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Progressive Arab nationalism was built upon a concept of emancipation. Emancipating states from imperialism, peasants from feudalism and creating truly independent and sovereign states. From 1952 to 1958, Arab nationalists aimed to free themselves from Western imperialism created by the presence of Western institutions, regimes and organizations in their lands that were used to project power and protect economic interests. The geographies and politics of Arab states were created as a method for Western powers to maintain their interests in the region. One such case was the concentration of ownership of land within a feudal class that served the world market. Progressive Arab nationalist institutions such as governments, political parties, newspa-pers, radio programs, schools and social movements were the motor of social change in the tradi-tional Arab monarchies. These institutions represented civil society the domain of the new Arab "effendiyya." Starting during the 1930s, Arab civil society fought a war of position against the hegemonic power of the traditional Arab monarchies and ultimately succeeded in establishing progressive Arab nationalist hegemony in Egypt, Jordan and Iraq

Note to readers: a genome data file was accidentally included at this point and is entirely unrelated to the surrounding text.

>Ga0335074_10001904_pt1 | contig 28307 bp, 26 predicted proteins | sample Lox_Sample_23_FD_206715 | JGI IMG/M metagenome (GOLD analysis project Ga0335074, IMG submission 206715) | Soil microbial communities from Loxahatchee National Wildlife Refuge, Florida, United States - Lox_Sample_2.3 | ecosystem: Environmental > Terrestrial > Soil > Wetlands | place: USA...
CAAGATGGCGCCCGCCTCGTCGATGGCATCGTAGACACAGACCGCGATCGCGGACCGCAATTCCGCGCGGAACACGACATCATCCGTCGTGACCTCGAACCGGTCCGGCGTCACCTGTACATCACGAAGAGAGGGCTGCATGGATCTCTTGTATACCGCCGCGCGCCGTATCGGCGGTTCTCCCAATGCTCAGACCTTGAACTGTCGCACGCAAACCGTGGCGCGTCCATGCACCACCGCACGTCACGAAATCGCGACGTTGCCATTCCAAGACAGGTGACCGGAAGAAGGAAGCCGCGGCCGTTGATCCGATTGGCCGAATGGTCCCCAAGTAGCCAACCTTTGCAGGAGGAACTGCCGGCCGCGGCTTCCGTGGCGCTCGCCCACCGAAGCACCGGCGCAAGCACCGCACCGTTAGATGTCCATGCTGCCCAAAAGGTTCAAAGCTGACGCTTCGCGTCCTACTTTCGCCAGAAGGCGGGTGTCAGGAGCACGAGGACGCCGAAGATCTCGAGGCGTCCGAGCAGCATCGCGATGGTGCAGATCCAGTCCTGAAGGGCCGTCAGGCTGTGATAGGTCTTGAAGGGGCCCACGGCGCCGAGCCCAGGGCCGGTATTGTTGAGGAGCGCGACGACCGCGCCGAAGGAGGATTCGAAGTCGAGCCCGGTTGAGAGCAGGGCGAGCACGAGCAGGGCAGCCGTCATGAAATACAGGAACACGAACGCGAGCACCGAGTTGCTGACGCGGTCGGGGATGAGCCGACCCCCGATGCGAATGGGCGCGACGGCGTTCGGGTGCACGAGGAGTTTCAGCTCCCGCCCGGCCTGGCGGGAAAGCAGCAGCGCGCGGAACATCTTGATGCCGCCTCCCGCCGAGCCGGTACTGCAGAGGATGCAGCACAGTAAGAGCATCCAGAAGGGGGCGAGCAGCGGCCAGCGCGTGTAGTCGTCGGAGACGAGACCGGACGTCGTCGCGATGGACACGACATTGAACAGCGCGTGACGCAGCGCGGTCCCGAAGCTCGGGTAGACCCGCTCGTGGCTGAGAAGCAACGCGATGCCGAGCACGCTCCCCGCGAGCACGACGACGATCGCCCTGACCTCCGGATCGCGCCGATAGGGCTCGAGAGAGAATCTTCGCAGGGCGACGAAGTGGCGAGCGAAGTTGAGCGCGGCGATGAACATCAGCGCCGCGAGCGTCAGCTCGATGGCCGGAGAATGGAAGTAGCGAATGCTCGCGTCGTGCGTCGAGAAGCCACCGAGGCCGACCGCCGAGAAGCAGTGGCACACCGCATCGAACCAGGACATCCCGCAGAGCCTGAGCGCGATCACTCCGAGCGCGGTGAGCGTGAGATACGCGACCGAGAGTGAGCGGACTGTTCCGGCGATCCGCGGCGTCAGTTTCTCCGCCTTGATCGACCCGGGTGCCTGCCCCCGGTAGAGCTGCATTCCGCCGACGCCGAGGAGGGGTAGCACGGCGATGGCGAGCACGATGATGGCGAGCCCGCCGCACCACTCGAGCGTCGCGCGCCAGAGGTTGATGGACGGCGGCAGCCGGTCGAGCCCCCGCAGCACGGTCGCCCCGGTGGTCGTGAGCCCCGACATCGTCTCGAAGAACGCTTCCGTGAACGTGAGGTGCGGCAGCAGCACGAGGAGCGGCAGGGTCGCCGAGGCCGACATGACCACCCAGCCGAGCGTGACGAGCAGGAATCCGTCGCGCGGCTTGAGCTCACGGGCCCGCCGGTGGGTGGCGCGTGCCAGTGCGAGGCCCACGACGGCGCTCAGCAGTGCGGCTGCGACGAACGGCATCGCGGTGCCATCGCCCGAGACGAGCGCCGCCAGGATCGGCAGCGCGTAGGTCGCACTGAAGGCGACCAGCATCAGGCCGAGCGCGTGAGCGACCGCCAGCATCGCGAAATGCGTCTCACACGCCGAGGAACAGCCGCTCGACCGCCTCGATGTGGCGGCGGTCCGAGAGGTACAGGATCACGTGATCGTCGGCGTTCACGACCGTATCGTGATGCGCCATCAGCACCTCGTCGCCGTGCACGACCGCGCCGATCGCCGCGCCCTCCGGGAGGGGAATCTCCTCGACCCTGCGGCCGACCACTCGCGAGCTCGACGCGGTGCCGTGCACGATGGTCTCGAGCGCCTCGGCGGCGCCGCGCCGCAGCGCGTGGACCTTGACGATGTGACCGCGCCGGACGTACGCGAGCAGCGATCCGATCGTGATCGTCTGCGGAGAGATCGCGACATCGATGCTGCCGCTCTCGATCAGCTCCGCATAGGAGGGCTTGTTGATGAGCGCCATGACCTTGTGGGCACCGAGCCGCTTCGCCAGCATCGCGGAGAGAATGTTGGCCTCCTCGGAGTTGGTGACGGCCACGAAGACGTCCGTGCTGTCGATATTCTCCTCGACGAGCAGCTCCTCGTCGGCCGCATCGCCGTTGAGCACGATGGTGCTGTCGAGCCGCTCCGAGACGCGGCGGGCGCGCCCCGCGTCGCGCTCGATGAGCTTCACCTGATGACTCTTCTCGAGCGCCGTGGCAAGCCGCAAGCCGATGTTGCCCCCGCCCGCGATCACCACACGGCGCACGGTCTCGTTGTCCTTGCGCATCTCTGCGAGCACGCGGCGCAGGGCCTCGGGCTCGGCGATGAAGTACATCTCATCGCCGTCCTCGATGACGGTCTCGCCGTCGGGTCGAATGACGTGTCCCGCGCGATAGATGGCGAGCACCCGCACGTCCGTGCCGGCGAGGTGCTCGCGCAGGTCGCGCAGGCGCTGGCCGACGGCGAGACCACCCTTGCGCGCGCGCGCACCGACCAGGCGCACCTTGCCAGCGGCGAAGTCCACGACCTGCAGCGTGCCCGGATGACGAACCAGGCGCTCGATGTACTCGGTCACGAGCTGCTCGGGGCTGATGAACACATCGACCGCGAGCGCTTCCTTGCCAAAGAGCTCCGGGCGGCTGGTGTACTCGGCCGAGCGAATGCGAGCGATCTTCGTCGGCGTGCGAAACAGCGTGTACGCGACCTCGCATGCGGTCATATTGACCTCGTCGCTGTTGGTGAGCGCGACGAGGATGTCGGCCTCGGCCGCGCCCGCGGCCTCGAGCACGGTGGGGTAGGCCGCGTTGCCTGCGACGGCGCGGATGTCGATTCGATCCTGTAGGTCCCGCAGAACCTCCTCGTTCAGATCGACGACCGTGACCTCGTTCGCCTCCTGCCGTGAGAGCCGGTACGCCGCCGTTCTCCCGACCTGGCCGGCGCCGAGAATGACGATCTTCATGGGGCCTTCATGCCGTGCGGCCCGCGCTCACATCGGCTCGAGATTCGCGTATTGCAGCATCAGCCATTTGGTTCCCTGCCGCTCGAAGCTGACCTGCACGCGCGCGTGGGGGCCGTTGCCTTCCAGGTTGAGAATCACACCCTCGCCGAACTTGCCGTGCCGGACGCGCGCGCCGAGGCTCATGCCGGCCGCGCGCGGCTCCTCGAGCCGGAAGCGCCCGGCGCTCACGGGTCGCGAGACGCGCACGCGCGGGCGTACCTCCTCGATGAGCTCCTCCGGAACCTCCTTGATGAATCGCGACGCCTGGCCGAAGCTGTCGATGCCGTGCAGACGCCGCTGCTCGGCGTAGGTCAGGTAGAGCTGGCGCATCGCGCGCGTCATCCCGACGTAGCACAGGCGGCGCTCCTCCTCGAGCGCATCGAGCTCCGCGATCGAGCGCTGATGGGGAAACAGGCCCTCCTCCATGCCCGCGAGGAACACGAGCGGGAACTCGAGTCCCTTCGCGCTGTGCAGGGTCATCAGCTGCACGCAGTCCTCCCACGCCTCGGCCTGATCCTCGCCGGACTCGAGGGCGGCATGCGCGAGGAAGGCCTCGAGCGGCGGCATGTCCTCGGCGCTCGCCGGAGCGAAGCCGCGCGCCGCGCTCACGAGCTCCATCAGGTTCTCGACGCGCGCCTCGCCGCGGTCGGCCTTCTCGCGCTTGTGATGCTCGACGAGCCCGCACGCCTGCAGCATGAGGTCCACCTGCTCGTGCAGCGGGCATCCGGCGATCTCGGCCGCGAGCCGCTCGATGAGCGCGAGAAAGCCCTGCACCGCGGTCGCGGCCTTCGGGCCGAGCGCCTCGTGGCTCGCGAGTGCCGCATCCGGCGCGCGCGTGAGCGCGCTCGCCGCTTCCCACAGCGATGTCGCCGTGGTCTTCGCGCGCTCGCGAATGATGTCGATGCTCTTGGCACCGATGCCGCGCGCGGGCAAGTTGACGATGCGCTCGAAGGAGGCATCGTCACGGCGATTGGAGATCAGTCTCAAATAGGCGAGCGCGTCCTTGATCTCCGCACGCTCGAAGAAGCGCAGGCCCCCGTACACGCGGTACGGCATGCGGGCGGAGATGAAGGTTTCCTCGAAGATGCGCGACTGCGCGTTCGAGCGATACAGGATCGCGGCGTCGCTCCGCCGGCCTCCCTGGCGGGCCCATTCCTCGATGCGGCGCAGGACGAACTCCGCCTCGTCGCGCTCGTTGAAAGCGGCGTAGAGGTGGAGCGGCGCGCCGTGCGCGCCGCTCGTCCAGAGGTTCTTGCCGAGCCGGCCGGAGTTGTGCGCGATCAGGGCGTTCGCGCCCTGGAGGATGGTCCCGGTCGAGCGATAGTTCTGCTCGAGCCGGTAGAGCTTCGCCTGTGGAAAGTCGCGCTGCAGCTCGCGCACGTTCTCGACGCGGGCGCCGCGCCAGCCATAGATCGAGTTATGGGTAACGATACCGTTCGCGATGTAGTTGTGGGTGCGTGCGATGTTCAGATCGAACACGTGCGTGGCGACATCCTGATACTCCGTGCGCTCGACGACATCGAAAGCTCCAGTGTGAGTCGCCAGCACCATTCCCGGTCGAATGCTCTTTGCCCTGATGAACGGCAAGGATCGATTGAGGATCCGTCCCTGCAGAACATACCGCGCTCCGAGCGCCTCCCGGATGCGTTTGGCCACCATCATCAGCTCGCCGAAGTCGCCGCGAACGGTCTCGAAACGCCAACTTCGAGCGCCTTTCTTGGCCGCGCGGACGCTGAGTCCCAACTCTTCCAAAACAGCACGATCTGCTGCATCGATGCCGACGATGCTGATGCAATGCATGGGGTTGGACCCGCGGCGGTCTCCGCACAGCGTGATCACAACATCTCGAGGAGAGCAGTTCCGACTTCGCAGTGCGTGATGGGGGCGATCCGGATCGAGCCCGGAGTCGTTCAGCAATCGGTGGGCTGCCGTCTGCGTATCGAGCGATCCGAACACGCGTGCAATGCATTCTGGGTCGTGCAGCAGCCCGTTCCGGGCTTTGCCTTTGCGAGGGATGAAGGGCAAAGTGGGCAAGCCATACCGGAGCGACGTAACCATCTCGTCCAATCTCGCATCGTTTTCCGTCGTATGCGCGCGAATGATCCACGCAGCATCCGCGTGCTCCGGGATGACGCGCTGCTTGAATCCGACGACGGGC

Arab Nationalism, British Empire, Effendiyya, Gamal Abdul Nasser, Land Reform
Date of Defense
April 2, 2012.
A Thesis submitted to the Program in International Affairs in partial fulfillment of the requirements for the degree of Master of Arts.
Includes bibliographical references.
Peter Garretson, Professor Directing Thesis; Michael Creswell, Committee Member; Mark Souva, Committee Member.
Florida State University
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